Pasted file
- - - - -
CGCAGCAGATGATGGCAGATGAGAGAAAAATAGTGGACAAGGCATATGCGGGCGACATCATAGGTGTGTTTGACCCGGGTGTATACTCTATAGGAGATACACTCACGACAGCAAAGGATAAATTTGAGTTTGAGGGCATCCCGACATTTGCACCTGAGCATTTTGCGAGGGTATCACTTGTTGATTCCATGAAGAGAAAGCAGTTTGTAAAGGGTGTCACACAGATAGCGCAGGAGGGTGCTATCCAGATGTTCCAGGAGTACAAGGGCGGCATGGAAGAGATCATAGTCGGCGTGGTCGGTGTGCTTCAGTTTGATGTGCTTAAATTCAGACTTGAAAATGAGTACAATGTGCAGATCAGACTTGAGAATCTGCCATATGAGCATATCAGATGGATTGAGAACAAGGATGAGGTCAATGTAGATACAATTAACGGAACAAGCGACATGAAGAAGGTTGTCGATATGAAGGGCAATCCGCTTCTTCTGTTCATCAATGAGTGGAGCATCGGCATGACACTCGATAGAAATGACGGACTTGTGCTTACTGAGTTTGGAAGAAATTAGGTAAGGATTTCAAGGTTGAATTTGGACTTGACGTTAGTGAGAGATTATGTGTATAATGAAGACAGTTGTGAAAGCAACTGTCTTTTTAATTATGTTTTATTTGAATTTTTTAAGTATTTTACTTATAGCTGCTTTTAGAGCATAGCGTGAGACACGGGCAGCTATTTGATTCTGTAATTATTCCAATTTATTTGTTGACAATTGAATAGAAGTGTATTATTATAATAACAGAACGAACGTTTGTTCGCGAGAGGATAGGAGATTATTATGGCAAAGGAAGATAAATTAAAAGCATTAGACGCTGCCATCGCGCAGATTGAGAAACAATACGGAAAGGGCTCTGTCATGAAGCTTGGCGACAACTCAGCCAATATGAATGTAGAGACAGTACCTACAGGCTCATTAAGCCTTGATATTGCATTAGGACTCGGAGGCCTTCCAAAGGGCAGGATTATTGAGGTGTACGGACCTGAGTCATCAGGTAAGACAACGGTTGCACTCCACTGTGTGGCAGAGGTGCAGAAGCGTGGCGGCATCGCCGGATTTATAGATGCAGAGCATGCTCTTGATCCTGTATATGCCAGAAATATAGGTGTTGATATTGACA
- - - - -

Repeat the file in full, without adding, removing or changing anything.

CGCAGCAGATGATGGCAGATGAGAGAAAAATAGTGGACAAGGCATATGCGGGCGACATCATAGGTGTGTTTGACCCGGGTGTATACTCTATAGGAGATACACTCACGACAGCAAAGGATAAATTTGAGTTTGAGGGCATCCCGACATTTGCACCTGAGCATTTTGCGAGGGTATCACTTGTTGATTCCATGAAGAGAAAGCAGTTTGTAAAGGGTGTCACACAGATAGCGCAGGAGGGTGCTATCCAGATGTTCCAGGAGTACAAGGGCGGCATGGAAGAGATCATAGTCGGCGTGGTCGGTGTGCTTCAGTTTGATGTGCTTAAATTCAGACTTGAAAATGAGTACAATGTGCAGATCAGACTTGAGAATCTGCCATATGAGCATATCAGATGGATTGAGAACAAGGATGAGGTCAATGTAGATACAATTAACGGAACAAGCGACATGAAGAAGGTTGTCGATATGAAGGGCAATCCGCTTCTTCTGTTCATCAATGAGTGGAGCATCGGCATGACACTCGATAGAAATGACGGACTTGTGCTTACTGAGTTTGGAAGAAATTAGGTAAGGATTTCAAGGTTGAATTTGGACTTGACGTTAGTGAGAGATTATGTGTATAATGAAGACAGTTGTGAAAGCAACTGTCTTTTTAATTATGTTTTATTTGAATTTTTTAAGTATTTTACTTATAGCTGCTTTTAGAGCATAGCGTGAGACACGGGCAGCTATTTGATTCTGTAATTATTCCAATTTATTTGTTGACAATTGAATAGAAGTGTATTATTATAATAACAGAACGAACGTTTGTTCGCGAGAGGATAGGAGATTATTATGGCAAAGGAAGATAAATTAAAAGCATTAGACGCTGCCATCGCGCAGATTGAGAAACAATACGGAAAGGGCTCTGTCATGAAGCTTGGCGACAACTCAGCCAATATGAATGTAGAGACAGTACCTACAGGCTCATTAAGCCTTGATATTGCATTAGGACTCGGAGGCCTTCCAAAGGGCAGGATTATTGAGGTGTACGGACCTGAGTCATCAGGTAAGACAACGGTTGCACTCCACTGTGTGGCAGAGGTGCAGAAGCGTGGCGGCATCGCCGGATTTATAGATGCAGAGCATGCTCTTGATCCTGTATATGCCAGAAATATAGGTGTTGATATTGACA